Posts Tagged ‘Grigor Dimitrov


Grigor Dimitrov, who is the only teenager in the Top 100, makes his debut against the oldest player in the field, 34-year-old Rainer Schuettler.

This year’s US Men’s Clay Court Championships at the River Oaks Country Club features a solid field led by top seed and World No. 11 Mardy Fish, who is the top American on the ATP World Tour, No. 2 seed and last year’s finalist Sam Querrey, No. 3 Guillermo Garcia-Lopez of Spain, No. 4 John Isner, No. 5 Benjamin Becker of Germany, No. 6 Kei Nishikori of Japan, No. 7 Pablo Cuevas of Uruguay, and No. 8 Grigor Dimitrov of Bulgaria. This is the only ATP World Tour 250 clay court tournament in the United States. On Monday’s schedule, there are four qualifying, three singles main draw and two doubles matches. The first singles match on Stadium features South Americans Ricardo Mello of Brazil and Cuevas. Mello won the previous ATP World Tour meeting last year. In the second match,Grigor Dimitrov, who is the only teenager in the Top 100, plays the oldest player in the field, 34-year-old Rainer Schuettler of Germany.


Roger Federer is concerned by the lack of young talent rising to the top of the men’s game.

The field for the end-of-season Barclays ATP World Tour Finals, starting at London’s O2 Arena on Sunday, contains only one debutant – 25-year-old Tomas Berdych. At 23, Novak Djokovic and Andy Murray are the youngest players but neither can be called a newcomer, with Murray making his third consecutive appearance and Djokovic his fourth. The pair were both inside the world’s top 100 at the age of 18 and were swiftly followed by Juan Martin Del Potro and Marin Cilic, both of whom have since made it to the top 10. But over the last couple of years the talent stream has dried up and a glance at the top 100 reveals not one teenager – 19-year-old Bulgarian Grigor Dimitrov at 114 is the highest placed.

Federer was another player to make the top 100 before his 20th birthday, and he feels the difficulties young players are experiencing reflects the strength in depth and changing nature of the game. The Swiss said: “There’s not a whole lot of promising newcomers. I was asking myself the question, why don’t we have any teenagers in the top 100? I’m not even sure we have many players under 21 or 22 in the top 100. “It’s quite surprising to me because when I was coming up with Lleyton Hewitt, Marat Safin, Andy Roddick, Juan Carlos Ferrero, Tommy Haas, they were all excellent players and in the top 100 as teenagers. “It was a normal thing. Boris Becker won Wimbledon and Michael Chang won the French Open. On the women’s side it was even more extreme. But now they have a similar trend it seems. “Maybe the game has become more physical and more mental and that’s why players today need a bit more time to break through, which can be seen as a good thing but also a bad thing.”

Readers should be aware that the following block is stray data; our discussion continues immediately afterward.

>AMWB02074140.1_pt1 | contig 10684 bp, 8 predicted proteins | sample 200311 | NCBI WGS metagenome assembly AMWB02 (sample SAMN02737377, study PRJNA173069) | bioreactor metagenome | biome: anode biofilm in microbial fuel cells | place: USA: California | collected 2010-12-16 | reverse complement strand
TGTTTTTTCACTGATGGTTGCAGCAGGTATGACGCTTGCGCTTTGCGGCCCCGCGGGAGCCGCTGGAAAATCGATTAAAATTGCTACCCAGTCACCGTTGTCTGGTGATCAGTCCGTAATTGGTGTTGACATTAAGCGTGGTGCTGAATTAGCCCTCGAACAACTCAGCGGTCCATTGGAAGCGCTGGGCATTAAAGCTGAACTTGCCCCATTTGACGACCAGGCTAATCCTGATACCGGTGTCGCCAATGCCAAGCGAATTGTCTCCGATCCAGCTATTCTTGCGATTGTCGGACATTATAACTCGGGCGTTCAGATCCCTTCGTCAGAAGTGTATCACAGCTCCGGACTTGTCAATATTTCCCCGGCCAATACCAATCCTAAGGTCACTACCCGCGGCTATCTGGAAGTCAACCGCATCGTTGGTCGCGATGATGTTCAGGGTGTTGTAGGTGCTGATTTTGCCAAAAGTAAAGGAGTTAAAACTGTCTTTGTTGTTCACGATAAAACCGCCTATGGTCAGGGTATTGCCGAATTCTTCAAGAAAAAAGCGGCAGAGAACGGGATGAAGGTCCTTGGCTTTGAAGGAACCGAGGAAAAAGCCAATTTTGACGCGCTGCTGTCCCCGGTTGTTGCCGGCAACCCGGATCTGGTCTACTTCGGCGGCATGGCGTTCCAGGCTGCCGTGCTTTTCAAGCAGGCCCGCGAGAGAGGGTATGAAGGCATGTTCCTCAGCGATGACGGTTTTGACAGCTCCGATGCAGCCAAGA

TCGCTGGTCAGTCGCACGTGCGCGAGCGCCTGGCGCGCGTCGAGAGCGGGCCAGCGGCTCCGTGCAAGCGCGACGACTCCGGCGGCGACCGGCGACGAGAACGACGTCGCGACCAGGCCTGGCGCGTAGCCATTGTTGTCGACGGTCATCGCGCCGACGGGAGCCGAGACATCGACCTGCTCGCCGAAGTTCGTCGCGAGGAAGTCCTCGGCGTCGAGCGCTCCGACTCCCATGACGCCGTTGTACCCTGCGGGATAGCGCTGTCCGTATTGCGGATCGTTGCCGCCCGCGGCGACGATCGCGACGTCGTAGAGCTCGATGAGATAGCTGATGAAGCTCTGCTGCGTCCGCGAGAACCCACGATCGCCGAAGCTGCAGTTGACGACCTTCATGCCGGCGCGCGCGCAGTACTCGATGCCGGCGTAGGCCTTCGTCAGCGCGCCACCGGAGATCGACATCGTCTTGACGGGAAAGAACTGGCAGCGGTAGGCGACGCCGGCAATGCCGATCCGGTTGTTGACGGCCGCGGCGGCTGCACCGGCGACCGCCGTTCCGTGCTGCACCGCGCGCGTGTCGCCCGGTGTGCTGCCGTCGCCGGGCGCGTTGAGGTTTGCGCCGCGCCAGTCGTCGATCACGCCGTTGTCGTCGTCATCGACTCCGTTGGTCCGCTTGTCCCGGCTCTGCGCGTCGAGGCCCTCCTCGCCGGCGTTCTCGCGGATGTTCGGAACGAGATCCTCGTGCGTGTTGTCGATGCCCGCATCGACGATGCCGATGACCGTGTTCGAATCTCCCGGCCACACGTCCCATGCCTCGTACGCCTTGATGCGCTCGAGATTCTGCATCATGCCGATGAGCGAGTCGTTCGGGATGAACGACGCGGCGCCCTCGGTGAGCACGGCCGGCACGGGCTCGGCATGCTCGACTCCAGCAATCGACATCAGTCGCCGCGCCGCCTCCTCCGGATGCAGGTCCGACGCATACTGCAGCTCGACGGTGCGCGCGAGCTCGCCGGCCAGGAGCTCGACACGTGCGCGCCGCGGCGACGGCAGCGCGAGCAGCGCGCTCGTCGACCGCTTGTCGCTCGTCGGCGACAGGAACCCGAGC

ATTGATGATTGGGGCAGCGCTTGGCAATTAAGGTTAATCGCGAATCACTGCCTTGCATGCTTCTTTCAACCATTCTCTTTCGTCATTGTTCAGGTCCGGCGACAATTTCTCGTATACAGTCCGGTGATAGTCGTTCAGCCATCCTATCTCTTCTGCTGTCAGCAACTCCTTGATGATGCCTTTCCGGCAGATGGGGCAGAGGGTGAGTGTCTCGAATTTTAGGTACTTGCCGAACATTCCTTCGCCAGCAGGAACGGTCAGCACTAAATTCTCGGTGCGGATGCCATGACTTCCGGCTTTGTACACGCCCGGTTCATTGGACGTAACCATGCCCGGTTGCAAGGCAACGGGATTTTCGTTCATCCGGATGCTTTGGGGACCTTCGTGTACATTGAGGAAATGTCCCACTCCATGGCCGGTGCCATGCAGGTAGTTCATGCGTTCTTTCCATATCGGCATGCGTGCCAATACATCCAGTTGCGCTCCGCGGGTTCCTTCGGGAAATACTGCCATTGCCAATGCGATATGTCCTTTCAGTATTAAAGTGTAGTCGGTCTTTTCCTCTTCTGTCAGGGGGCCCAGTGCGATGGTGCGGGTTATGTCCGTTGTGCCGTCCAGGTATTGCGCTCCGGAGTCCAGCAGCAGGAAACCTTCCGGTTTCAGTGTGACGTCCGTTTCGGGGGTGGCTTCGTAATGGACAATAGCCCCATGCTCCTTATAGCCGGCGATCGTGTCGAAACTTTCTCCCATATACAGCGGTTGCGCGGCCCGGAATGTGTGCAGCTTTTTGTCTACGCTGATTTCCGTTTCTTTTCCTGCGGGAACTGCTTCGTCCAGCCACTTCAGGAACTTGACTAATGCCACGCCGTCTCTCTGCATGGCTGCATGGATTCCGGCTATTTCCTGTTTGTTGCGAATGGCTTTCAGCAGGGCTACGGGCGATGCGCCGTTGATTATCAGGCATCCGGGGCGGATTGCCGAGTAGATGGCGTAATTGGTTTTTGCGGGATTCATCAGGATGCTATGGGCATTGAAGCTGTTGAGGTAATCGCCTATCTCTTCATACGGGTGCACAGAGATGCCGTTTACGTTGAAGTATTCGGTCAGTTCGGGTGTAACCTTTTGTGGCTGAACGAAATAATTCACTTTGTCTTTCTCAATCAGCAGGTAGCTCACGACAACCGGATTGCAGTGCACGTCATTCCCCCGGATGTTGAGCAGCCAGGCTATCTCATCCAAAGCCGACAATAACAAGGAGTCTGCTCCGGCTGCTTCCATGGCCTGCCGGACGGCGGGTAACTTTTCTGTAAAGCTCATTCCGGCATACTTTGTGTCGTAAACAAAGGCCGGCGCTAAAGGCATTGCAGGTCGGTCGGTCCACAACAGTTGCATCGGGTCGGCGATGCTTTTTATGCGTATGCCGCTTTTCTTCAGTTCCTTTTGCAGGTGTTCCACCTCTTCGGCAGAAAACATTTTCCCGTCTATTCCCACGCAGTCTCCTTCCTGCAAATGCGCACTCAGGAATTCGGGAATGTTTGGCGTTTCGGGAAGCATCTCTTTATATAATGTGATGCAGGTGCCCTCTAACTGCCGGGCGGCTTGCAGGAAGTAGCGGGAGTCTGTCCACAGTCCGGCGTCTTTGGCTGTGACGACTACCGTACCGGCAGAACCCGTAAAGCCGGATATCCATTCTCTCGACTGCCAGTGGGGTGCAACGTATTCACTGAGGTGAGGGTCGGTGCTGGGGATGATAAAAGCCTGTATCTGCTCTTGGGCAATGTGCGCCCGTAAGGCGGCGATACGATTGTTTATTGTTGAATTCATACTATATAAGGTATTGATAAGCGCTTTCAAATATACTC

The best of 2010?

Columnist Mark Staniforth dishes out the gongs to those who have impressed most over the course of a topsy-turvy 2010:


Nadal’s hat-trick of grand slam titles left him head and shoulders above the rest – and when the rest includes Roger Federer, that is quite an awesome achievement. Nadal dominated the European clay-court season heading into Roland Garros where he seized revenge over Robin Soderling in dramatic fashion. Wimbledon was a breeze, and by the time he triumphed at Flushing Meadows, Nadal seemed nigh on invincible.


Caroline Wozniacki may have ended the year at number one but her failure to reach a grand slam final spoke volumes for her inability to wrest control of a women’s game minus the injury-stricken Serena Williams. By contrast, Russian Vera Zvonareva reached two. She may have lost both times, but the immensely likeable 26-year-old showed plenty of fighting qualities the women’s game generally still sadly lacks.


Another no-brainer: tennis will never see another match quite like John Isner’s Wimbledon clash with Nicolas Mahut, which lasted 11 hours and five minutes spread over three days, and consisted of 183 games, after the last of which Isner earned victory 6-4 3-6 6-7 7-6 70-68. Straight after the match, both players were presented with crystal bowls to commemorate their achievements.


The returning Justine Henin was involved in some mini-epics at the start of the year but for sheer drama it was hard to beat Sam Stosur’s French Open quarter-final win over world number one Serena Williams. Stosur recovered from match point down at 5-4 in the deciding set and kept her nerve to serve out for an 8-6. Stosur went on to the final, where she lost to Francesca Schiavone.


In many respects it was the year that wasn’t, as none of the likes of Marin Cilic, Ernests Gulbis, John Isner or even Wimbledon finalist Tomas Berdych quite managed to muscle into top-level contention. Lower down the scale, former junior star Grigor Dimitrov continued to make promising progress, winning three successive summer Challengers and finishing the year ranked 114.


Petra Kvitova’s swashbuckling run to the Wimbledon semi-finals – beating the likes of Victoria Azarenka and Caroline Wozniacki before pushing Serena Williams in a memorable first set – marked her out as a star of the future. Her post-Wimbledon form was not up to much, but third-round runs at Flushing Meadows and in Beijing suggest the 20-year-old has the stomach to shine on the big occasions.


Dimitrov is looking a lot like the next #1 player after Rafa retires.

Upcoming Bulgarian player, Grigor Dimitrov, is a career-high No. 136 in the South African Airways 2010 ATP Rankings this week after winning three successive titles on the ATP Challenger Tour. The 19 year old’s run began in August in Geneva, where he defeated last week’s Bucharest finalist Pablo Andujar, and in the past two weeks he has claimed back-to-back titles in Bangkok.